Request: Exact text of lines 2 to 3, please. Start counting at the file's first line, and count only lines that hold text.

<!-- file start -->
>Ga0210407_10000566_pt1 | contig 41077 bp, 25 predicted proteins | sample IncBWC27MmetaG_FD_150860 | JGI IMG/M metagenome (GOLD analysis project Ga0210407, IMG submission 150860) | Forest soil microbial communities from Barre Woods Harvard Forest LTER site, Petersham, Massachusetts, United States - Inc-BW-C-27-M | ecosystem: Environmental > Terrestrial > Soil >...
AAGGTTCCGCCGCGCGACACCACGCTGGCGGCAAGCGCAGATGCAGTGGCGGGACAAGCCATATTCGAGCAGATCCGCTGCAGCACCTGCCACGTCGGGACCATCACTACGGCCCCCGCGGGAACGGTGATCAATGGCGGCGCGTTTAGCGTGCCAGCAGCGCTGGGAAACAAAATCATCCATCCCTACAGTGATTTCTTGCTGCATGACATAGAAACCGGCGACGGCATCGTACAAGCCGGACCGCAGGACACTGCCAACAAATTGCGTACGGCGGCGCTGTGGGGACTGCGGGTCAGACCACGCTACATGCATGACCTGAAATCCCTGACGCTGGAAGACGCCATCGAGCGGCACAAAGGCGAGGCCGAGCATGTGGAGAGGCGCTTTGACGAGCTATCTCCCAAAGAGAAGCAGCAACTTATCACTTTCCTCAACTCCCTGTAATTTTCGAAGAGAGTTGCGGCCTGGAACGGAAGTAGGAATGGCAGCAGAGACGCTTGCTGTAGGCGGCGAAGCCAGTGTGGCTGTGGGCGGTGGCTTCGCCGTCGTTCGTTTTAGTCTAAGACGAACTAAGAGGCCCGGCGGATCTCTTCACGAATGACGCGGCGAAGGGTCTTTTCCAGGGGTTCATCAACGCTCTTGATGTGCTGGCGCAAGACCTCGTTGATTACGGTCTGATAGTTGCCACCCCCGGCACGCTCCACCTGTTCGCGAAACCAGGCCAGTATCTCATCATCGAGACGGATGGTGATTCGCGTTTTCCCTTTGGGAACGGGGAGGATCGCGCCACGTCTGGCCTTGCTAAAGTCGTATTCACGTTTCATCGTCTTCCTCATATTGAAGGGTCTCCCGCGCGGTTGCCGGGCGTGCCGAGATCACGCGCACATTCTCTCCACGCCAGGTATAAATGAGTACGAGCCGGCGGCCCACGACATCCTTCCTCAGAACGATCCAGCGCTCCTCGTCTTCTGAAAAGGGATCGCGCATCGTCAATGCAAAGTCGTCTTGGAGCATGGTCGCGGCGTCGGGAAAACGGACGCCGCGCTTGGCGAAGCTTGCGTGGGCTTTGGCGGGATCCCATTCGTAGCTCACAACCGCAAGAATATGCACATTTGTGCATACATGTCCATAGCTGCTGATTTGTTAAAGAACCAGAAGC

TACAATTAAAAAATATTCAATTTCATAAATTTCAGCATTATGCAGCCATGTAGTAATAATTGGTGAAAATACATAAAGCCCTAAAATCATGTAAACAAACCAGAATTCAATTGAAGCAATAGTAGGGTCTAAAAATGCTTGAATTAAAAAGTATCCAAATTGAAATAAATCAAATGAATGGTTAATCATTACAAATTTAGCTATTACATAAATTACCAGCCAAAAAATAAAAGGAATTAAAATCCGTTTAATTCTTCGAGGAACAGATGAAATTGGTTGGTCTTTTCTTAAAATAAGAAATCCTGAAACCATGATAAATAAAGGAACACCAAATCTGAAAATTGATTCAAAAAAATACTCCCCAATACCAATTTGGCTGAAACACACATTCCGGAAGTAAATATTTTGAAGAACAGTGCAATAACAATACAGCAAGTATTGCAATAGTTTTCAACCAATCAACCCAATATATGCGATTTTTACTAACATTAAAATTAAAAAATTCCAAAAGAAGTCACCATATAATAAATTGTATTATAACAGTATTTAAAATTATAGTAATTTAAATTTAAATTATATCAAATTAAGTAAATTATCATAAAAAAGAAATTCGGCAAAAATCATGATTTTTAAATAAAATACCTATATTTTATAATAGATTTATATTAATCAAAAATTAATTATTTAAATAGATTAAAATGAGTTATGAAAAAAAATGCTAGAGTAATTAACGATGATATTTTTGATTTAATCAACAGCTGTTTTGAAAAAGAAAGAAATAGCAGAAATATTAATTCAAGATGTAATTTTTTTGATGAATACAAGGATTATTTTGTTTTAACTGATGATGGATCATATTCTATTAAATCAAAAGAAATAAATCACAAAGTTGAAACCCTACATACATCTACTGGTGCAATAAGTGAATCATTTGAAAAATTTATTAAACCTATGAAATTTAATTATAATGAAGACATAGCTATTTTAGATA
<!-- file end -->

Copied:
AAGGTTCCGCCGCGCGACACCACGCTGGCGGCAAGCGCAGATGCAGTGGCGGGACAAGCCATATTCGAGCAGATCCGCTGCAGCACCTGCCACGTCGGGACCATCACTACGGCCCCCGCGGGAACGGTGATCAATGGCGGCGCGTTTAGCGTGCCAGCAGCGCTGGGAAACAAAATCATCCATCCCTACAGTGATTTCTTGCTGCATGACATAGAAACCGGCGACGGCATCGTACAAGCCGGACCGCAGGACACTGCCAACAAATTGCGTACGGCGGCGCTGTGGGGACTGCGGGTCAGACCACGCTACATGCATGACCTGAAATCCCTGACGCTGGAAGACGCCATCGAGCGGCACAAAGGCGAGGCCGAGCATGTGGAGAGGCGCTTTGACGAGCTATCTCCCAAAGAGAAGCAGCAACTTATCACTTTCCTCAACTCCCTGTAATTTTCGAAGAGAGTTGCGGCCTGGAACGGAAGTAGGAATGGCAGCAGAGACGCTTGCTGTAGGCGGCGAAGCCAGTGTGGCTGTGGGCGGTGGCTTCGCCGTCGTTCGTTTTAGTCTAAGACGAACTAAGAGGCCCGGCGGATCTCTTCACGAATGACGCGGCGAAGGGTCTTTTCCAGGGGTTCATCAACGCTCTTGATGTGCTGGCGCAAGACCTCGTTGATTACGGTCTGATAGTTGCCACCCCCGGCACGCTCCACCTGTTCGCGAAACCAGGCCAGTATCTCATCATCGAGACGGATGGTGATTCGCGTTTTCCCTTTGGGAACGGGGAGGATCGCGCCACGTCTGGCCTTGCTAAAGTCGTATTCACGTTTCATCGTCTTCCTCATATTGAAGGGTCTCCCGCGCGGTTGCCGGGCGTGCCGAGATCACGCGCACATTCTCTCCACGCCAGGTATAAATGAGTACGAGCCGGCGGCCCACGACATCCTTCCTCAGAACGATCCAGCGCTCCTCGTCTTCTGAAAAGGGATCGCGCATCGTCAATGCAAAGTCGTCTTGGAGCATGGTCGCGGCGTCGGGAAAACGGACGCCGCGCTTGGCGAAGCTTGCGTGGGCTTTGGCGGGATCCCATTCGTAGCTCACAACCGCAAGAATATGCACATTTGTGCATACATGTCCATAGCTGCTGATTTGTTAAAGAACCAGAAGC

TACAATTAAAAAATATTCAATTTCATAAATTTCAGCATTATGCAGCCATGTAGTAATAATTGGTGAAAATACATAAAGCCCTAAAATCATGTAAACAAACCAGAATTCAATTGAAGCAATAGTAGGGTCTAAAAATGCTTGAATTAAAAAGTATCCAAATTGAAATAAATCAAATGAATGGTTAATCATTACAAATTTAGCTATTACATAAATTACCAGCCAAAAAATAAAAGGAATTAAAATCCGTTTAATTCTTCGAGGAACAGATGAAATTGGTTGGTCTTTTCTTAAAATAAGAAATCCTGAAACCATGATAAATAAAGGAACACCAAATCTGAAAATTGATTCAAAAAAATACTCCCCAATACCAATTTGGCTGAAACACACATTCCGGAAGTAAATATTTTGAAGAACAGTGCAATAACAATACAGCAAGTATTGCAATAGTTTTCAACCAATCAACCCAATATATGCGATTTTTACTAACATTAAAATTAAAAAATTCCAAAAGAAGTCACCATATAATAAATTGTATTATAACAGTATTTAAAATTATAGTAATTTAAATTTAAATTATATCAAATTAAGTAAATTATCATAAAAAAGAAATTCGGCAAAAATCATGATTTTTAAATAAAATACCTATATTTTATAATAGATTTATATTAATCAAAAATTAATTATTTAAATAGATTAAAATGAGTTATGAAAAAAAATGCTAGAGTAATTAACGATGATATTTTTGATTTAATCAACAGCTGTTTTGAAAAAGAAAGAAATAGCAGAAATATTAATTCAAGATGTAATTTTTTTGATGAATACAAGGATTATTTTGTTTTAACTGATGATGGATCATATTCTATTAAATCAAAAGAAATAAATCACAAAGTTGAAACCCTACATACATCTACTGGTGCAATAAGTGAATCATTTGAAAAATTTATTAAACCTATGAAATTTAATTATAATGAAGACATAGCTATTTTAGATA